When cardioplegic solution is injected into coronary arteries with a pump in order to ensure myocardial protection, it is necessary to determine the correct delivery pressure to avoid damage of the heart. Biomechanical and structural properties of the neonatal coronary artery wall should be taken into account when determining the delivery pressure.
We investigated twelve coronary artery specimens without cardiac pathology retrieved from autopsies of neonates 9.3 ± 9.7 days old and compared them to adult specimens with no detected atherosclerosis.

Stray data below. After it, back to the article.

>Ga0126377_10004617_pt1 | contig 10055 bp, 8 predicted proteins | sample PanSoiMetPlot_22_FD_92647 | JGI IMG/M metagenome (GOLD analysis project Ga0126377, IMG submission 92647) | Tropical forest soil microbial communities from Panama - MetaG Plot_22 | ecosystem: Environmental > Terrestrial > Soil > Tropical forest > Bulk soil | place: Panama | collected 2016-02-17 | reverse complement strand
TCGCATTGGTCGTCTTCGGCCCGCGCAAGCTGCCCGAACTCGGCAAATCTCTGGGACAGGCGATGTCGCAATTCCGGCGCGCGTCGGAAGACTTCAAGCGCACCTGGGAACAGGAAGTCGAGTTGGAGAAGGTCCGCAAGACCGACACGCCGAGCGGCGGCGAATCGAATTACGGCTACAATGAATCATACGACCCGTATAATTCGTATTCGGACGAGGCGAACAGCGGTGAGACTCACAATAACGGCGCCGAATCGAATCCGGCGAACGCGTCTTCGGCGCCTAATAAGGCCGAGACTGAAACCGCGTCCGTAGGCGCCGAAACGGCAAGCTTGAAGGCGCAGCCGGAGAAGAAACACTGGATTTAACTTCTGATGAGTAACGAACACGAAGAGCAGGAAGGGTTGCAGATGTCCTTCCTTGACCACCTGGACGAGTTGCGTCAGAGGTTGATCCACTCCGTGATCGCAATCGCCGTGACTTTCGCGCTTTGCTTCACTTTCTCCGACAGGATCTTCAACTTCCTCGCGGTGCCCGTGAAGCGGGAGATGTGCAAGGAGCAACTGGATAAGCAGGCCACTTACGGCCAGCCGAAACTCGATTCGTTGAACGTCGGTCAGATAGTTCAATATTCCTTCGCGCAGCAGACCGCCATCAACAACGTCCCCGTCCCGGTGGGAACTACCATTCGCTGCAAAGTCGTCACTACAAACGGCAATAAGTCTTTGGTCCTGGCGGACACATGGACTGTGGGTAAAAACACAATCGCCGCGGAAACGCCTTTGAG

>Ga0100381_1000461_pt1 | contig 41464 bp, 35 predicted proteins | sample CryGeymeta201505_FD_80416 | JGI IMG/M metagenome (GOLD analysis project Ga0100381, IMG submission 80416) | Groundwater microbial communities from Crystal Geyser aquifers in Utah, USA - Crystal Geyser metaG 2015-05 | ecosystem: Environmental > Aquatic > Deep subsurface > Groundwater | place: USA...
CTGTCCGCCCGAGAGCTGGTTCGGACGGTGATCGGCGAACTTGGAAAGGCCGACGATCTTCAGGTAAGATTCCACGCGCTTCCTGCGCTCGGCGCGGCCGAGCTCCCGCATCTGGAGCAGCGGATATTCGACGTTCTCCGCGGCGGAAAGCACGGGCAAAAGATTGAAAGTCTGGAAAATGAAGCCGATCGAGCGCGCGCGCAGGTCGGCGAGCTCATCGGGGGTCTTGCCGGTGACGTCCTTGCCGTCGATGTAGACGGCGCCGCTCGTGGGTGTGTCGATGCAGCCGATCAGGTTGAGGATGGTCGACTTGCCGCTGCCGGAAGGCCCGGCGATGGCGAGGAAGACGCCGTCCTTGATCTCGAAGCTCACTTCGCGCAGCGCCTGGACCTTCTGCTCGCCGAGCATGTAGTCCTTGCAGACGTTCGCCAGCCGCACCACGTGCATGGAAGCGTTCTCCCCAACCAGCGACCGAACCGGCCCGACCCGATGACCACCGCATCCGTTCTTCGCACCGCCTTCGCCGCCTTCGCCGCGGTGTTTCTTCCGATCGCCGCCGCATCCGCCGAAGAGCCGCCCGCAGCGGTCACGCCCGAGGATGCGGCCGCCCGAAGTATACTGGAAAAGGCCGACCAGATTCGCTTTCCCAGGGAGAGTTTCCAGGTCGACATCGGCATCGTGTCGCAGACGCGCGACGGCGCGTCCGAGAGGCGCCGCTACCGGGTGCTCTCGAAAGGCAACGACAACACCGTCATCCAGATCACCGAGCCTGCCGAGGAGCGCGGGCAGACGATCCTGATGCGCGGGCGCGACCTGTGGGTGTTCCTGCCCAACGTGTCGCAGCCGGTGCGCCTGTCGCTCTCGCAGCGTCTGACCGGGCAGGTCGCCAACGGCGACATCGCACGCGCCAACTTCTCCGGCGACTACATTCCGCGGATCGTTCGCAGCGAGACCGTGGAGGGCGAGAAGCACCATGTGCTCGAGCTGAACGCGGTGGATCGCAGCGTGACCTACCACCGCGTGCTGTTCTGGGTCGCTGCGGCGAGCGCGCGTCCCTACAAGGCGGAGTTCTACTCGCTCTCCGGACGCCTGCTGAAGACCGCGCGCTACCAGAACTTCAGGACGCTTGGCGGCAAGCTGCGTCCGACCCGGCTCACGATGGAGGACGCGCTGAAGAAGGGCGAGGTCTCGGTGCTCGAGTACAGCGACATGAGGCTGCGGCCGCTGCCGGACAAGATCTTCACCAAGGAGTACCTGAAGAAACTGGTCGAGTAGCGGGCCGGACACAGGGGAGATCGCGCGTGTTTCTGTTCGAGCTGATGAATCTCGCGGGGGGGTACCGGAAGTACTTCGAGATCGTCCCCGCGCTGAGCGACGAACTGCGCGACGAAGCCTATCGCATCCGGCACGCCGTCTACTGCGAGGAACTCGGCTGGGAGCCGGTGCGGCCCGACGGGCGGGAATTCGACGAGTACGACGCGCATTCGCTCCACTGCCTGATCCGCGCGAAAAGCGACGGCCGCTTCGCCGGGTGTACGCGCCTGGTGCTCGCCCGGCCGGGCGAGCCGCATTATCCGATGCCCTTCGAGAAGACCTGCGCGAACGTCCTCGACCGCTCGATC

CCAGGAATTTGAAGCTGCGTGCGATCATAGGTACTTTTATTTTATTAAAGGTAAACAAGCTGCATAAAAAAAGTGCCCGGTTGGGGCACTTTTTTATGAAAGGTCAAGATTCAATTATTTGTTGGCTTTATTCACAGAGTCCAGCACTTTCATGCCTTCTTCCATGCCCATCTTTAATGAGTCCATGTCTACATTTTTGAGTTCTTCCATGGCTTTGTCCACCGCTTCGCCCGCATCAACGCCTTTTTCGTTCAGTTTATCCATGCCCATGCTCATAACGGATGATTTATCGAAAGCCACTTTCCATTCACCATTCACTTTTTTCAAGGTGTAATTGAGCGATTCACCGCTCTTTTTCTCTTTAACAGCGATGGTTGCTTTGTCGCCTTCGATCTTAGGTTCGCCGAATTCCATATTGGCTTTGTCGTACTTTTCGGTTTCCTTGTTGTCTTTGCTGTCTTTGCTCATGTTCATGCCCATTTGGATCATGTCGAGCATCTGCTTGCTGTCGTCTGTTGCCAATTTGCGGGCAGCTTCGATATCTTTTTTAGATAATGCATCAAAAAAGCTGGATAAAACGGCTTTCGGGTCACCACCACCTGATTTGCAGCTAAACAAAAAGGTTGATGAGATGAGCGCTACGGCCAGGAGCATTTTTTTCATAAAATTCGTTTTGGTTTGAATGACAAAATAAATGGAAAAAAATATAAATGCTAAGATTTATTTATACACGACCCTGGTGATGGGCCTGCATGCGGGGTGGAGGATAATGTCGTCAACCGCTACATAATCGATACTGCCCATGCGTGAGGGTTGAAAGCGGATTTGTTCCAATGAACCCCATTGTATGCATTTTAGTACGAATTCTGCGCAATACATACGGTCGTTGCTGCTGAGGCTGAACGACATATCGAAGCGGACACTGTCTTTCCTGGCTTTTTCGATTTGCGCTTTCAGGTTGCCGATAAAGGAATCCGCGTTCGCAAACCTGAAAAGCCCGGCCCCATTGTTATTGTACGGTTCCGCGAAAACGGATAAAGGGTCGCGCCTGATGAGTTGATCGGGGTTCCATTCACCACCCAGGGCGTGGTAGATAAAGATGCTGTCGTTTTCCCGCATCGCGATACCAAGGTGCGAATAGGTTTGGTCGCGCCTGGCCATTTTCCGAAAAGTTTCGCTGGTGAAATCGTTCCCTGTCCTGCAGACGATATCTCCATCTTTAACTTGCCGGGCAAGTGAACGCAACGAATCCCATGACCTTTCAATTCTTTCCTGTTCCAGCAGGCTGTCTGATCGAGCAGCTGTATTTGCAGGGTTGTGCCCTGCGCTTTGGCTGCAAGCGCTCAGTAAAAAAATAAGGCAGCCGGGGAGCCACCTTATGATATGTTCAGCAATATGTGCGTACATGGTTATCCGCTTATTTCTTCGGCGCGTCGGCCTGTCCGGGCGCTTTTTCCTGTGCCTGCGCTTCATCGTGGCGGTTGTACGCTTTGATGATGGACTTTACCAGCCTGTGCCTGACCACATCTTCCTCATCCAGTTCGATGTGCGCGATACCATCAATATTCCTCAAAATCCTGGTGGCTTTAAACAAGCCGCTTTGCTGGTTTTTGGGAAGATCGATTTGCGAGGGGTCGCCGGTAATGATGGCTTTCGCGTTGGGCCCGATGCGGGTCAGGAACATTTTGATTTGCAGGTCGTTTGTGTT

There was a rapid increase in the strain until the inner pressure reached 80 - 100 mmHg, whilst the increase of stress in the wall of the neonatal coronary arteries was less rapid. When the pressure exceeded 100 mmHg, the increase in the strain slowed down, whilst the wall stress and modulus of elasticity began to increase rapidly. Morphologic examination of tensile properties revealed prominent affection of the vascular wall of the neonates, with accentuated redistribution (loosening) of medial myocytes and the adventitial vasa vasorum.
Collectively, a raised inner pressure applied to cardioplegic solution injected into the coronary artery of a neonate may increase the risk of structural damage to the vascular wall.